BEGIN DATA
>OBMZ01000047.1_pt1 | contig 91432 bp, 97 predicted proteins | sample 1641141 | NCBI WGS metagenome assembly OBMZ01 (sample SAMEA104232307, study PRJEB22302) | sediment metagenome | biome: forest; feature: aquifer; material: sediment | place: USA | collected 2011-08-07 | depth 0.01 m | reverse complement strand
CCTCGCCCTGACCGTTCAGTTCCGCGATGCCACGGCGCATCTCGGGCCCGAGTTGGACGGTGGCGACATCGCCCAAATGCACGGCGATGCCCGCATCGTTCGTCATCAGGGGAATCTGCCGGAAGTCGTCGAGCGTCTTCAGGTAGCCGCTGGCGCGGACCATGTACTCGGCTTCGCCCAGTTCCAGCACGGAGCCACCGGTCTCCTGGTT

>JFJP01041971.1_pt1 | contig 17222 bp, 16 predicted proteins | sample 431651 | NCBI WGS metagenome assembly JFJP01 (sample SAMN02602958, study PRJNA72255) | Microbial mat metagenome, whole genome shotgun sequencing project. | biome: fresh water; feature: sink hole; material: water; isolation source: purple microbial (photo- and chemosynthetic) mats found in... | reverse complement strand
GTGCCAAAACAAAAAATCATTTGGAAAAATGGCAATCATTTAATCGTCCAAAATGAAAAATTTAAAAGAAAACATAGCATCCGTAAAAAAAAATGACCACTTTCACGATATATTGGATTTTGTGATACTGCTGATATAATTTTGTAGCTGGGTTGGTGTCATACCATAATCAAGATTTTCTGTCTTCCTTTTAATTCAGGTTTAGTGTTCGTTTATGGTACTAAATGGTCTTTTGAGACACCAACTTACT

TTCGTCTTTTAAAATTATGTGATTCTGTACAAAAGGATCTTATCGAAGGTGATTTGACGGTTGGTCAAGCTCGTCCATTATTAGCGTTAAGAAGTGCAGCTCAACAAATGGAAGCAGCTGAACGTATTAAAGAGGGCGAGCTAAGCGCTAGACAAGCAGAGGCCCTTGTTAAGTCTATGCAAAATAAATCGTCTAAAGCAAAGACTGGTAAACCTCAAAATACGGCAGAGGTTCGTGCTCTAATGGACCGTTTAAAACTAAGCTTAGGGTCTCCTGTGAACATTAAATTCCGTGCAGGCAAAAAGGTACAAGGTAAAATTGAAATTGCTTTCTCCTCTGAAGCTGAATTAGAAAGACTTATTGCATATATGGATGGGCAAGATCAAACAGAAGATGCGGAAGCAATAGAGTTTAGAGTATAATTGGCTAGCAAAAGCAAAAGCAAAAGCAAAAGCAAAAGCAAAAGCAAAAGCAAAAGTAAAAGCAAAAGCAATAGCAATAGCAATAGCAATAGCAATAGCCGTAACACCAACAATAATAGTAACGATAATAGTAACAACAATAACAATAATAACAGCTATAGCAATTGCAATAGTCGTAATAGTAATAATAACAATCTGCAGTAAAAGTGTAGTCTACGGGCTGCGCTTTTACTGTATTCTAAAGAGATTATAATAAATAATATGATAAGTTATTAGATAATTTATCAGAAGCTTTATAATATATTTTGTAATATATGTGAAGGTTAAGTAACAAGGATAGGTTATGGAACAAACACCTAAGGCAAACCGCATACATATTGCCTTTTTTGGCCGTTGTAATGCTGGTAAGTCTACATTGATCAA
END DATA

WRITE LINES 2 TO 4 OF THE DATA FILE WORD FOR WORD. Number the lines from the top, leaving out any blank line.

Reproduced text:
CCTCGCCCTGACCGTTCAGTTCCGCGATGCCACGGCGCATCTCGGGCCCGAGTTGGACGGTGGCGACATCGCCCAAATGCACGGCGATGCCCGCATCGTTCGTCATCAGGGGAATCTGCCGGAAGTCGTCGAGCGTCTTCAGGTAGCCGCTGGCGCGGACCATGTACTCGGCTTCGCCCAGTTCCAGCACGGAGCCACCGGTCTCCTGGTT

>JFJP01041971.1_pt1 | contig 17222 bp, 16 predicted proteins | sample 431651 | NCBI WGS metagenome assembly JFJP01 (sample SAMN02602958, study PRJNA72255) | Microbial mat metagenome, whole genome shotgun sequencing project. | biome: fresh water; feature: sink hole; material: water; isolation source: purple microbial (photo- and chemosynthetic) mats found in... | reverse complement strand
GTGCCAAAACAAAAAATCATTTGGAAAAATGGCAATCATTTAATCGTCCAAAATGAAAAATTTAAAAGAAAACATAGCATCCGTAAAAAAAAATGACCACTTTCACGATATATTGGATTTTGTGATACTGCTGATATAATTTTGTAGCTGGGTTGGTGTCATACCATAATCAAGATTTTCTGTCTTCCTTTTAATTCAGGTTTAGTGTTCGTTTATGGTACTAAATGGTCTTTTGAGACACCAACTTACT